'Bring it down' was about a car, students' lawyer says
MIAMI, Florida (CNN) -- A car, not a building, was what three Muslim medical students were talking about "bringing down" in a restaurant conversation that triggered the daylong closure of a Florida highway, lawyers for the students said Sunday.
"Our conversation at Shoney's had nothing to do with terrorism or 9/11 or 9/13," said Kambiz Butt, one of the three students. "We were basically sitting down having a regular conversation about our trip, the experience we were about to face in Miami, we were talking about school and friends."
Police in Florida detained Butt, 25; Ayman Gheith, 27; and Omer Choudhary, 23, for 17 hours Friday after a woman at the Shoney's in north Georgia told authorities she suspected they were plotting a terrorist attack in the Miami area. Investigators closed off a 20-mile stretch of Interstate 75 -- the major east-west connector in south Florida -- while they searched the students' cars.
Florida authorities were told to be on the lookout for the students, who were traveling in two cars, after the woman told police she heard one of the men asking, "Do you think we have enough to bring it down?" Another one of the men replied, "If we don't have enough to bring it down, I have contacts and we can get enough to bring it down."
The woman, Eunice Stone, said she was certain that meant the men wanted "to blow up something."
Brett Newkirk, a lawyer representing the students, said there was a legitimate explanation for what Stone overheard.
"Omer had a car that he wanted to have shipped down so that he could use it in Florida, to have it brought down -- 'Do you think we could bring the car down?' -- and he has some contacts that might get the car down," he said.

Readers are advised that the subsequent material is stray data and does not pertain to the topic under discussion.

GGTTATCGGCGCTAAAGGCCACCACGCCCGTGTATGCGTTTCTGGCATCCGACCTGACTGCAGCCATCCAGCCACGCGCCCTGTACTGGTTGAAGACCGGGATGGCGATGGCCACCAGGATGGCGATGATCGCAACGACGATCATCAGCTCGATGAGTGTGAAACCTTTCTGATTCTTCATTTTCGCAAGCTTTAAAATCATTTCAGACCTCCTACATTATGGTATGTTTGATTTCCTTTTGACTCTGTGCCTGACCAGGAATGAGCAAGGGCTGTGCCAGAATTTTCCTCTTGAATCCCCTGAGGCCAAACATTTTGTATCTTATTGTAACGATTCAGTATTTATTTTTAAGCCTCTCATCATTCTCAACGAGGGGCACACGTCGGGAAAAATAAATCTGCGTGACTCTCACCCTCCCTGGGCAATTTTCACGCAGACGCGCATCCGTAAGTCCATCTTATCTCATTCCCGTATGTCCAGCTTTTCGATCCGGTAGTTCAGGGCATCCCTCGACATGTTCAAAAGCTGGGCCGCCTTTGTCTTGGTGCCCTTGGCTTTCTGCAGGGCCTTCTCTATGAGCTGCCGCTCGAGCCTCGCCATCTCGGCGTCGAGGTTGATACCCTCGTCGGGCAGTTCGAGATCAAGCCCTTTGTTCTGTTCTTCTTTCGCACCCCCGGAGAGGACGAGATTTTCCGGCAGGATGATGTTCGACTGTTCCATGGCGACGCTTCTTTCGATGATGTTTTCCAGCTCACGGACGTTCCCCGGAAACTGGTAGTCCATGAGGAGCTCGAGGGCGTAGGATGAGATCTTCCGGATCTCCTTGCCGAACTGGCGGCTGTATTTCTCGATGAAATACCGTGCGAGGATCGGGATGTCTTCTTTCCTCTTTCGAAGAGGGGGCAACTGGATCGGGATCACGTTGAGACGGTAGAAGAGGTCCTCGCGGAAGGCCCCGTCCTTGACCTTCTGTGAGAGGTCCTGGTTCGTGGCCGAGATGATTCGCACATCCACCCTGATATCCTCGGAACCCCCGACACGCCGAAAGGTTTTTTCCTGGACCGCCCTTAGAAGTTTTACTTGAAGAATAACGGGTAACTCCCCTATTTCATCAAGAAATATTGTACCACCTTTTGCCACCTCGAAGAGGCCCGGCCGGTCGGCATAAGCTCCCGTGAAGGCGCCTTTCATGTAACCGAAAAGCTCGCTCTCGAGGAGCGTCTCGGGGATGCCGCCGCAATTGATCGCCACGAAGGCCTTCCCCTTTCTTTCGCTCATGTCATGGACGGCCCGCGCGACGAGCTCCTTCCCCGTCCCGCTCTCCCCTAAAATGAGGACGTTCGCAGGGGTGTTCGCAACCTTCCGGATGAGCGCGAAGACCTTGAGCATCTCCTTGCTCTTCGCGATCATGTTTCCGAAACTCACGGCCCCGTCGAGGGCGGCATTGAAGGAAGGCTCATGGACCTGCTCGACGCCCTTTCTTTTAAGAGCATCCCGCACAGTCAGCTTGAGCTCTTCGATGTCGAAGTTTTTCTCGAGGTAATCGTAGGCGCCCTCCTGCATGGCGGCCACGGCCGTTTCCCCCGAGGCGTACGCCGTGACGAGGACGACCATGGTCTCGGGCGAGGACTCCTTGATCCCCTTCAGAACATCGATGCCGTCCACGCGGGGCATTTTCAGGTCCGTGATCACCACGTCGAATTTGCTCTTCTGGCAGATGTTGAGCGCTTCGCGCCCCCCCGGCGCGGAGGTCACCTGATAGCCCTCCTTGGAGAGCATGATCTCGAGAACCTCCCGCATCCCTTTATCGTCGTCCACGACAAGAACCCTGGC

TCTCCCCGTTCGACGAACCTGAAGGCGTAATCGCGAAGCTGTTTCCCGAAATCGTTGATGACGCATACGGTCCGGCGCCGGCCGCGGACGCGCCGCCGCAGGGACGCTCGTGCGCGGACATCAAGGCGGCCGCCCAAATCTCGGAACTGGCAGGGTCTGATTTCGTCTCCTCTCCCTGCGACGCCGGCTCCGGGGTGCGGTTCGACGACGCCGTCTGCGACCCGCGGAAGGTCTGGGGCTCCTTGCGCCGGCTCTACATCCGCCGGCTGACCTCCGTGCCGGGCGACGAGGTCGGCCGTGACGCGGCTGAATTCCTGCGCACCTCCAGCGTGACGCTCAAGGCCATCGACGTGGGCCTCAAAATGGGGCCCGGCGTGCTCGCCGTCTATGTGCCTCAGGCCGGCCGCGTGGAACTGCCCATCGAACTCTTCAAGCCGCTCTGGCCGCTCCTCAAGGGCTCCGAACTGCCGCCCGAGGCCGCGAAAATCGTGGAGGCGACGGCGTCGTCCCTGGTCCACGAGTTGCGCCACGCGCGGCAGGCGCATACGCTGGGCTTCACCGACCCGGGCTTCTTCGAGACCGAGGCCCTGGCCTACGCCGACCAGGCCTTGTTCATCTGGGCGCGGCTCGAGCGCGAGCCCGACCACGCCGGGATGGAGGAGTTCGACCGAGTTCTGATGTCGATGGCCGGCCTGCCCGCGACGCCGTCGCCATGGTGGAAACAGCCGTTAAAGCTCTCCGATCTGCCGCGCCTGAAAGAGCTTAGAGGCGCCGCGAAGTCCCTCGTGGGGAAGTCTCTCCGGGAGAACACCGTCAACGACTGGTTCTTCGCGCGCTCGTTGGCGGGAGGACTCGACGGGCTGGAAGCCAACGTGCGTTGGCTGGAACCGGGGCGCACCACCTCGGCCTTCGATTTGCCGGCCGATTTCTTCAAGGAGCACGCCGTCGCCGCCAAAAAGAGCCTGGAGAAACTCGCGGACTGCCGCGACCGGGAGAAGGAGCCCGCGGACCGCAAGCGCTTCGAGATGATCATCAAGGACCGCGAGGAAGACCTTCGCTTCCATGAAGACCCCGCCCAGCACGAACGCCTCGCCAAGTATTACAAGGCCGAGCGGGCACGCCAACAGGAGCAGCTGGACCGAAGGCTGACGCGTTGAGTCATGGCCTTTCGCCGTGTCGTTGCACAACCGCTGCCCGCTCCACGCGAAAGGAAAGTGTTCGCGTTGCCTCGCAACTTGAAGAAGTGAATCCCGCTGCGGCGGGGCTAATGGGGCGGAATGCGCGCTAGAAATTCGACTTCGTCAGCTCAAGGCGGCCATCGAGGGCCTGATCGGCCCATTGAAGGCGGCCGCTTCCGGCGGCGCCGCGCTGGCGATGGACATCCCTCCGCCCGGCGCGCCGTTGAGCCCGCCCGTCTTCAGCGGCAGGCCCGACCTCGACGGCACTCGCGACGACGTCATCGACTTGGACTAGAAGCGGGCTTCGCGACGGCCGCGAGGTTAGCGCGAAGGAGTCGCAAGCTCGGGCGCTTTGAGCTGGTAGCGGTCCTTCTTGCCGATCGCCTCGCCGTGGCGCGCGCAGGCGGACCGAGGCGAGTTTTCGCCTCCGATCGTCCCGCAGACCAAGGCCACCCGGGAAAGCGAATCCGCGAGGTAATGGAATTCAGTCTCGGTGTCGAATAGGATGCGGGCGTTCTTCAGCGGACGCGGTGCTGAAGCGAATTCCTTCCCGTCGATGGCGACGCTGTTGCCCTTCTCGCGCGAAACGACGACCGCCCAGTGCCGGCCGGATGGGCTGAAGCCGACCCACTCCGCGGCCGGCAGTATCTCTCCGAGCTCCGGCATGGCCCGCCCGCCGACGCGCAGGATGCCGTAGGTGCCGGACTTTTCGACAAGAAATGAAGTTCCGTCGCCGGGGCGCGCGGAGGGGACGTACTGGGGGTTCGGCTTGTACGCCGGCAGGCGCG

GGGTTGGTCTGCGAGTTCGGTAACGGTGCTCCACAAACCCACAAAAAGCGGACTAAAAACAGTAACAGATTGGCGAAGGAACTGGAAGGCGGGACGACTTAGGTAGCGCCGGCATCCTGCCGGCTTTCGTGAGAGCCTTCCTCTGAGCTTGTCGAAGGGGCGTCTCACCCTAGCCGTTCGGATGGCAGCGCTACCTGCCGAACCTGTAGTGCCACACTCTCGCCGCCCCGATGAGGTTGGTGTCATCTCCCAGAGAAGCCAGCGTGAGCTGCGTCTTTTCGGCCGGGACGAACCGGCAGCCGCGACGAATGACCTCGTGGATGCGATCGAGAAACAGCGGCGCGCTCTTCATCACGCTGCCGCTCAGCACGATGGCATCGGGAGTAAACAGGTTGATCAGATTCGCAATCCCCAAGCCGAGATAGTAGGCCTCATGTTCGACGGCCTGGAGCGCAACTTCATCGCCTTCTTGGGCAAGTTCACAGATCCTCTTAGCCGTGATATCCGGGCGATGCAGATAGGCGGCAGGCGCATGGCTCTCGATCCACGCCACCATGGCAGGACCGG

"You're going to see that these things, which can be construed with the pressure and the fear that would be going on right after the anniversary of September 11, were things which were quite innocent," he said.
Their lawyers said the men had no complaint with how law enforcement officers treated them, but they were retained to represent them in case Georgia officials bring charges against the students in connection with the incident.
Butt said they have "no animosity, no anger, toward Ms. Stone."
"She might have heard a few key words that she misconstrued, and she was trying to be a patriot, I guess, for America, which is understandable," he said.
The students were released without being charged Friday evening after investigators found they had no explosives or connections to terrorist organizations.
All three are U.S. citizens who attend Ross University Medical School on the Caribbean island of Dominica. They were en route to Miami to begin a nine-week internship at Larkin Community Hospital when they were stopped.
Since Friday, the hospital has asked the students to transfer somewhere else after receiving numerous threats. Hospital president Dr. Jack Michel said Saturday his hospital has received an overwhelming number of e-mails and phone calls that he described as "threatening, ethnic, racial e-mails directed at Muslim-Americans."
"We're medical students. We are not terrorists. Our primary concern in life is to become doctors. We want to help people. We don't want to hurt," Butt said. However, he said, their medical careers were "in limbo" after the incident.
"We don't know what's going to happen. We don't know if Georgia is planning to press any charges against us," he said. "We don't know if we're going to be able to go come back to the university. We have no idea where our lives are going to head right now, all because of a statement made by some woman."
The students took no questions during a news conference in suburban Miami held by the Council on American-Islamic Relations on Sunday, but Newkirk said the "full story" would come out within a few days.
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